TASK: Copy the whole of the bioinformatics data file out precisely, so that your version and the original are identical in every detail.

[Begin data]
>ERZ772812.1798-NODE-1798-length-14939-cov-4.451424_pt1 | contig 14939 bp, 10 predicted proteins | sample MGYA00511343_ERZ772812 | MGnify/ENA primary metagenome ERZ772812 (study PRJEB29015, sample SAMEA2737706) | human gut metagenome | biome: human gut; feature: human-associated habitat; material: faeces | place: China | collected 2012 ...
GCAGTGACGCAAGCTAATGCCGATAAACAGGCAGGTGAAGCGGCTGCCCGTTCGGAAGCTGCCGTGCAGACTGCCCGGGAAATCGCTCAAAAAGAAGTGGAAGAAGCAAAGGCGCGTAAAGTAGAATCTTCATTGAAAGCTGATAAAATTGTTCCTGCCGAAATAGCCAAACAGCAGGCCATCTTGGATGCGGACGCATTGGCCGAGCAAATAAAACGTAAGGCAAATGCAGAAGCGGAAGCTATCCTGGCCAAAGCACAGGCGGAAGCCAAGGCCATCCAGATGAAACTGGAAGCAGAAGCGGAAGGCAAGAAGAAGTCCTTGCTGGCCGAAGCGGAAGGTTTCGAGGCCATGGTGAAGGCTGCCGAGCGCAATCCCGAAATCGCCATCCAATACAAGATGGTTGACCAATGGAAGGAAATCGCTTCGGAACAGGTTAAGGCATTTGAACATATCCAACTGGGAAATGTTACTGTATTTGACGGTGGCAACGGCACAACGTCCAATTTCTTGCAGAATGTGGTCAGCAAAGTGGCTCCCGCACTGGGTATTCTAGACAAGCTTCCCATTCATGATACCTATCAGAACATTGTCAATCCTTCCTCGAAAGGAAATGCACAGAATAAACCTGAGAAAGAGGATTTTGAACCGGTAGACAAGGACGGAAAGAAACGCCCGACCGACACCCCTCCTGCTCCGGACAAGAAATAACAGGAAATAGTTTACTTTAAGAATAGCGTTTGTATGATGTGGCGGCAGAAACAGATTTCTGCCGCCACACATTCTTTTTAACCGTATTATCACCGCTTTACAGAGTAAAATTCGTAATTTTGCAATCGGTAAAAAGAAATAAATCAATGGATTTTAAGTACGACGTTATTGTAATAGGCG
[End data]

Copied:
>ERZ772812.1798-NODE-1798-length-14939-cov-4.451424_pt1 | contig 14939 bp, 10 predicted proteins | sample MGYA00511343_ERZ772812 | MGnify/ENA primary metagenome ERZ772812 (study PRJEB29015, sample SAMEA2737706) | human gut metagenome | biome: human gut; feature: human-associated habitat; material: faeces | place: China | collected 2012 ...
GCAGTGACGCAAGCTAATGCCGATAAACAGGCAGGTGAAGCGGCTGCCCGTTCGGAAGCTGCCGTGCAGACTGCCCGGGAAATCGCTCAAAAAGAAGTGGAAGAAGCAAAGGCGCGTAAAGTAGAATCTTCATTGAAAGCTGATAAAATTGTTCCTGCCGAAATAGCCAAACAGCAGGCCATCTTGGATGCGGACGCATTGGCCGAGCAAATAAAACGTAAGGCAAATGCAGAAGCGGAAGCTATCCTGGCCAAAGCACAGGCGGAAGCCAAGGCCATCCAGATGAAACTGGAAGCAGAAGCGGAAGGCAAGAAGAAGTCCTTGCTGGCCGAAGCGGAAGGTTTCGAGGCCATGGTGAAGGCTGCCGAGCGCAATCCCGAAATCGCCATCCAATACAAGATGGTTGACCAATGGAAGGAAATCGCTTCGGAACAGGTTAAGGCATTTGAACATATCCAACTGGGAAATGTTACTGTATTTGACGGTGGCAACGGCACAACGTCCAATTTCTTGCAGAATGTGGTCAGCAAAGTGGCTCCCGCACTGGGTATTCTAGACAAGCTTCCCATTCATGATACCTATCAGAACATTGTCAATCCTTCCTCGAAAGGAAATGCACAGAATAAACCTGAGAAAGAGGATTTTGAACCGGTAGACAAGGACGGAAAGAAACGCCCGACCGACACCCCTCCTGCTCCGGACAAGAAATAACAGGAAATAGTTTACTTTAAGAATAGCGTTTGTATGATGTGGCGGCAGAAACAGATTTCTGCCGCCACACATTCTTTTTAACCGTATTATCACCGCTTTACAGAGTAAAATTCGTAATTTTGCAATCGGTAAAAAGAAATAAATCAATGGATTTTAAGTACGACGTTATTGTAATAGGCG